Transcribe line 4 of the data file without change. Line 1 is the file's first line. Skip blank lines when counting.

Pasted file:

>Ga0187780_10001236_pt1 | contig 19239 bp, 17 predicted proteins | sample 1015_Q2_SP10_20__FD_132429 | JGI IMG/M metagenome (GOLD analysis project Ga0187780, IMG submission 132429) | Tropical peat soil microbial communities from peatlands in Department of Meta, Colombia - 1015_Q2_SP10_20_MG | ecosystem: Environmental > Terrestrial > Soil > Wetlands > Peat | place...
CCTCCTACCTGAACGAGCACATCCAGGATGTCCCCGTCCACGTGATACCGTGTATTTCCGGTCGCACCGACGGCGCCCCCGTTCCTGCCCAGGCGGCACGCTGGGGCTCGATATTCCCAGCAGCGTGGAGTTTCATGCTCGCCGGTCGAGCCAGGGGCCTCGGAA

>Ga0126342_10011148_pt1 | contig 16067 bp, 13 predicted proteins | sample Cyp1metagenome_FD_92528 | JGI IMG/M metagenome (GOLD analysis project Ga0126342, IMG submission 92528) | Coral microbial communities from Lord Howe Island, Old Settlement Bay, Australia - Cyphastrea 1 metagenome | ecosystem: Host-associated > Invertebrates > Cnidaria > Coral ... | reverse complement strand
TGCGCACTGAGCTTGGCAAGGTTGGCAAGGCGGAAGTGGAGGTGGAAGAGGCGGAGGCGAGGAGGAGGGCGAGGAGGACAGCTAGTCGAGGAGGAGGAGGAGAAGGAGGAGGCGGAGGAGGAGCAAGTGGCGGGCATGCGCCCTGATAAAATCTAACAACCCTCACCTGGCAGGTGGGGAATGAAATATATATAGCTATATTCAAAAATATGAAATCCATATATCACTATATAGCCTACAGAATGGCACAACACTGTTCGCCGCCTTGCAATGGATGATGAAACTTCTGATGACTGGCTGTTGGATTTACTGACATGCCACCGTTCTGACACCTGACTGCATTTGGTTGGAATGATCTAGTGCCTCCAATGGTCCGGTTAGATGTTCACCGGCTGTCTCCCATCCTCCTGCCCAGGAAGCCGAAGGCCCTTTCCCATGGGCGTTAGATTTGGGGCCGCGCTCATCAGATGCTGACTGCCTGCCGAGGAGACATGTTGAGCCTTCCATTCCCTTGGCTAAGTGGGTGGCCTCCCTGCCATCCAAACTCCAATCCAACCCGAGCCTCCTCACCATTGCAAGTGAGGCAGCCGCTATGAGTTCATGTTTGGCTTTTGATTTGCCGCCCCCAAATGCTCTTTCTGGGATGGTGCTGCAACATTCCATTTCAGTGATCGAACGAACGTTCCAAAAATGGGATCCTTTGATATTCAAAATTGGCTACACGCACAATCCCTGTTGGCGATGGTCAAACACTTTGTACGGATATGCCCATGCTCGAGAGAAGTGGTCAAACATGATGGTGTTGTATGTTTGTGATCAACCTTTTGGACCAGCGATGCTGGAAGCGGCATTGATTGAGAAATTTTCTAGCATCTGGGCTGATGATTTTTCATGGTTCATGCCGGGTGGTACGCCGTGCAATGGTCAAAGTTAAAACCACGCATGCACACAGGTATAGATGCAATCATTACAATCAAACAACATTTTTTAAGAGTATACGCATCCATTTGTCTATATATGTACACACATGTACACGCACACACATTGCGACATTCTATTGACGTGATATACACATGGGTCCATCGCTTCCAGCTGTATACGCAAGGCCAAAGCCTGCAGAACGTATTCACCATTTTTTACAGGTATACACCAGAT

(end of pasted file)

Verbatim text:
TGCGCACTGAGCTTGGCAAGGTTGGCAAGGCGGAAGTGGAGGTGGAAGAGGCGGAGGCGAGGAGGAGGGCGAGGAGGACAGCTAGTCGAGGAGGAGGAGGAGAAGGAGGAGGCGGAGGAGGAGCAAGTGGCGGGCATGCGCCCTGATAAAATCTAACAACCCTCACCTGGCAGGTGGGGAATGAAATATATATAGCTATATTCAAAAATATGAAATCCATATATCACTATATAGCCTACAGAATGGCACAACACTGTTCGCCGCCTTGCAATGGATGATGAAACTTCTGATGACTGGCTGTTGGATTTACTGACATGCCACCGTTCTGACACCTGACTGCATTTGGTTGGAATGATCTAGTGCCTCCAATGGTCCGGTTAGATGTTCACCGGCTGTCTCCCATCCTCCTGCCCAGGAAGCCGAAGGCCCTTTCCCATGGGCGTTAGATTTGGGGCCGCGCTCATCAGATGCTGACTGCCTGCCGAGGAGACATGTTGAGCCTTCCATTCCCTTGGCTAAGTGGGTGGCCTCCCTGCCATCCAAACTCCAATCCAACCCGAGCCTCCTCACCATTGCAAGTGAGGCAGCCGCTATGAGTTCATGTTTGGCTTTTGATTTGCCGCCCCCAAATGCTCTTTCTGGGATGGTGCTGCAACATTCCATTTCAGTGATCGAACGAACGTTCCAAAAATGGGATCCTTTGATATTCAAAATTGGCTACACGCACAATCCCTGTTGGCGATGGTCAAACACTTTGTACGGATATGCCCATGCTCGAGAGAAGTGGTCAAACATGATGGTGTTGTATGTTTGTGATCAACCTTTTGGACCAGCGATGCTGGAAGCGGCATTGATTGAGAAATTTTCTAGCATCTGGGCTGATGATTTTTCATGGTTCATGCCGGGTGGTACGCCGTGCAATGGTCAAAGTTAAAACCACGCATGCACACAGGTATAGATGCAATCATTACAATCAAACAACATTTTTTAAGAGTATACGCATCCATTTGTCTATATATGTACACACATGTACACGCACACACATTGCGACATTCTATTGACGTGATATACACATGGGTCCATCGCTTCCAGCTGTATACGCAAGGCCAAAGCCTGCAGAACGTATTCACCATTTTTTACAGGTATACACCAGAT